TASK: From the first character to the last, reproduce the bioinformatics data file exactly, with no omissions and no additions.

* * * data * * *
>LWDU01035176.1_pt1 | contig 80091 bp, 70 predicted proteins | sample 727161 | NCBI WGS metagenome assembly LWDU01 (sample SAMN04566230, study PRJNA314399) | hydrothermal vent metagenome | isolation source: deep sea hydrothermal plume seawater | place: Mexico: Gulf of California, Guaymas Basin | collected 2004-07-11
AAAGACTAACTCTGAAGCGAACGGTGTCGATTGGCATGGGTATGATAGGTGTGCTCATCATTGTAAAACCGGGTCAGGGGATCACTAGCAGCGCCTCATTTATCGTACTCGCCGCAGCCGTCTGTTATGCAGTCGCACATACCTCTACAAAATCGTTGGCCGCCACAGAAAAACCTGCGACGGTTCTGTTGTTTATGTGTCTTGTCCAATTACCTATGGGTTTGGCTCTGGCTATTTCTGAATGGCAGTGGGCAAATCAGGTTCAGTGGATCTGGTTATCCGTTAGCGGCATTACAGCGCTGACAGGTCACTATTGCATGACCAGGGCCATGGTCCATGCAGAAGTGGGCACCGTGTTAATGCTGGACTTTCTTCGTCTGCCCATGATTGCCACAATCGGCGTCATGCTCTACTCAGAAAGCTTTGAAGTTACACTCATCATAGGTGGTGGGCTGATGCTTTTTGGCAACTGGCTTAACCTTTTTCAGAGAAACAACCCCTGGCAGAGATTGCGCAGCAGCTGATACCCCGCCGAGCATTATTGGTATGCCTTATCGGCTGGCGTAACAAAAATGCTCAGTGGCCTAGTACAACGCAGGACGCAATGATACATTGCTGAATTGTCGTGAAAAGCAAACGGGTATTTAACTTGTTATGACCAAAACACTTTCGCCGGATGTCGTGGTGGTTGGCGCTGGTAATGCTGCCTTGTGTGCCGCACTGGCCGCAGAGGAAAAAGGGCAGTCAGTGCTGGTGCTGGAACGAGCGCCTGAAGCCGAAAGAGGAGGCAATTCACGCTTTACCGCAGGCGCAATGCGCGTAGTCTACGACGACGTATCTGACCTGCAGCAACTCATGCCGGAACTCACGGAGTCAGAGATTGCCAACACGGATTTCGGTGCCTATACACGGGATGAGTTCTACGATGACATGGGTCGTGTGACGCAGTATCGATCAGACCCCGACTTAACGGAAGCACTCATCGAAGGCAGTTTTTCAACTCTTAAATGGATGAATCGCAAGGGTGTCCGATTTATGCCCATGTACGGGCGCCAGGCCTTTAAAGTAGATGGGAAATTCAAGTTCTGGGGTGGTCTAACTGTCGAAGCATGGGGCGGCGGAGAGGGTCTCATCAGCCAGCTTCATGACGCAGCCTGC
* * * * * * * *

>LWDU01035176.1_pt1 | contig 80091 bp, 70 predicted proteins | sample 727161 | NCBI WGS metagenome assembly LWDU01 (sample SAMN04566230, study PRJNA314399) | hydrothermal vent metagenome | isolation source: deep sea hydrothermal plume seawater | place: Mexico: Gulf of California, Guaymas Basin | collected 2004-07-11
AAAGACTAACTCTGAAGCGAACGGTGTCGATTGGCATGGGTATGATAGGTGTGCTCATCATTGTAAAACCGGGTCAGGGGATCACTAGCAGCGCCTCATTTATCGTACTCGCCGCAGCCGTCTGTTATGCAGTCGCACATACCTCTACAAAATCGTTGGCCGCCACAGAAAAACCTGCGACGGTTCTGTTGTTTATGTGTCTTGTCCAATTACCTATGGGTTTGGCTCTGGCTATTTCTGAATGGCAGTGGGCAAATCAGGTTCAGTGGATCTGGTTATCCGTTAGCGGCATTACAGCGCTGACAGGTCACTATTGCATGACCAGGGCCATGGTCCATGCAGAAGTGGGCACCGTGTTAATGCTGGACTTTCTTCGTCTGCCCATGATTGCCACAATCGGCGTCATGCTCTACTCAGAAAGCTTTGAAGTTACACTCATCATAGGTGGTGGGCTGATGCTTTTTGGCAACTGGCTTAACCTTTTTCAGAGAAACAACCCCTGGCAGAGATTGCGCAGCAGCTGATACCCCGCCGAGCATTATTGGTATGCCTTATCGGCTGGCGTAACAAAAATGCTCAGTGGCCTAGTACAACGCAGGACGCAATGATACATTGCTGAATTGTCGTGAAAAGCAAACGGGTATTTAACTTGTTATGACCAAAACACTTTCGCCGGATGTCGTGGTGGTTGGCGCTGGTAATGCTGCCTTGTGTGCCGCACTGGCCGCAGAGGAAAAAGGGCAGTCAGTGCTGGTGCTGGAACGAGCGCCTGAAGCCGAAAGAGGAGGCAATTCACGCTTTACCGCAGGCGCAATGCGCGTAGTCTACGACGACGTATCTGACCTGCAGCAACTCATGCCGGAACTCACGGAGTCAGAGATTGCCAACACGGATTTCGGTGCCTATACACGGGATGAGTTCTACGATGACATGGGTCGTGTGACGCAGTATCGATCAGACCCCGACTTAACGGAAGCACTCATCGAAGGCAGTTTTTCAACTCTTAAATGGATGAATCGCAAGGGTGTCCGATTTATGCCCATGTACGGGCGCCAGGCCTTTAAAGTAGATGGGAAATTCAAGTTCTGGGGTGGTCTAACTGTCGAAGCATGGGGCGGCGGAGAGGGTCTCATCAGCCAGCTTCATGACGCAGCCTGC